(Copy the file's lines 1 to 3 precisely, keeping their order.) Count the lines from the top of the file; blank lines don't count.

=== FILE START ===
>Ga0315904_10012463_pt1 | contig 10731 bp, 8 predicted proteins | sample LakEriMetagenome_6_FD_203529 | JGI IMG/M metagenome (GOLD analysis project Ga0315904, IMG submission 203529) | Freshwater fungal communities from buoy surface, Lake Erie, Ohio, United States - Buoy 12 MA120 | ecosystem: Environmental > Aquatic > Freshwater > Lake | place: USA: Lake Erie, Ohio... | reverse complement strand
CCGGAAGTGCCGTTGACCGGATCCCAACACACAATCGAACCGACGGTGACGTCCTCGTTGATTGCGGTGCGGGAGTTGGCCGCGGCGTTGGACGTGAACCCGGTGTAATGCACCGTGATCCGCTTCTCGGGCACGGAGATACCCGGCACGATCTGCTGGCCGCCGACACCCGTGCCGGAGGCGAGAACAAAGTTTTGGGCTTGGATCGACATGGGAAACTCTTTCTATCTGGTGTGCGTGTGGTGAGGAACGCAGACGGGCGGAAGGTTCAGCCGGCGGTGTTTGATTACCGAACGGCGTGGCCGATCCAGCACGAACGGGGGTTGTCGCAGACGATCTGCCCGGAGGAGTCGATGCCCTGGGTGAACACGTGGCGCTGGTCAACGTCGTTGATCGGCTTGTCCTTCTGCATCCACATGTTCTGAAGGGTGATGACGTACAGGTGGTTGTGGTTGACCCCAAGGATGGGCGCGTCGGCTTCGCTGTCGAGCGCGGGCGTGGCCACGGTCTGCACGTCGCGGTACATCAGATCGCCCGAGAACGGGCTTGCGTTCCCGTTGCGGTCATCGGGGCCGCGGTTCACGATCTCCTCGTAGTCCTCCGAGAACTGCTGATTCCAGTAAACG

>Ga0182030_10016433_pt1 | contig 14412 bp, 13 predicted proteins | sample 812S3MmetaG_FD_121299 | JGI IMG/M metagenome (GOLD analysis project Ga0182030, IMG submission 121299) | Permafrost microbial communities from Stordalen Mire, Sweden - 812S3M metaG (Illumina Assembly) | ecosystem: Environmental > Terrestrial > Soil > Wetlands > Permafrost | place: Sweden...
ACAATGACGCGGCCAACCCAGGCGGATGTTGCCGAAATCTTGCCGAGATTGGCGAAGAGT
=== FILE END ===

>Ga0315904_10012463_pt1 | contig 10731 bp, 8 predicted proteins | sample LakEriMetagenome_6_FD_203529 | JGI IMG/M metagenome (GOLD analysis project Ga0315904, IMG submission 203529) | Freshwater fungal communities from buoy surface, Lake Erie, Ohio, United States - Buoy 12 MA120 | ecosystem: Environmental > Aquatic > Freshwater > Lake | place: USA: Lake Erie, Ohio... | reverse complement strand
CCGGAAGTGCCGTTGACCGGATCCCAACACACAATCGAACCGACGGTGACGTCCTCGTTGATTGCGGTGCGGGAGTTGGCCGCGGCGTTGGACGTGAACCCGGTGTAATGCACCGTGATCCGCTTCTCGGGCACGGAGATACCCGGCACGATCTGCTGGCCGCCGACACCCGTGCCGGAGGCGAGAACAAAGTTTTGGGCTTGGATCGACATGGGAAACTCTTTCTATCTGGTGTGCGTGTGGTGAGGAACGCAGACGGGCGGAAGGTTCAGCCGGCGGTGTTTGATTACCGAACGGCGTGGCCGATCCAGCACGAACGGGGGTTGTCGCAGACGATCTGCCCGGAGGAGTCGATGCCCTGGGTGAACACGTGGCGCTGGTCAACGTCGTTGATCGGCTTGTCCTTCTGCATCCACATGTTCTGAAGGGTGATGACGTACAGGTGGTTGTGGTTGACCCCAAGGATGGGCGCGTCGGCTTCGCTGTCGAGCGCGGGCGTGGCCACGGTCTGCACGTCGCGGTACATCAGATCGCCCGAGAACGGGCTTGCGTTCCCGTTGCGGTCATCGGGGCCGCGGTTCACGATCTCCTCGTAGTCCTCCGAGAACTGCTGATTCCAGTAAACG

>Ga0182030_10016433_pt1 | contig 14412 bp, 13 predicted proteins | sample 812S3MmetaG_FD_121299 | JGI IMG/M metagenome (GOLD analysis project Ga0182030, IMG submission 121299) | Permafrost microbial communities from Stordalen Mire, Sweden - 812S3M metaG (Illumina Assembly) | ecosystem: Environmental > Terrestrial > Soil > Wetlands > Permafrost | place: Sweden...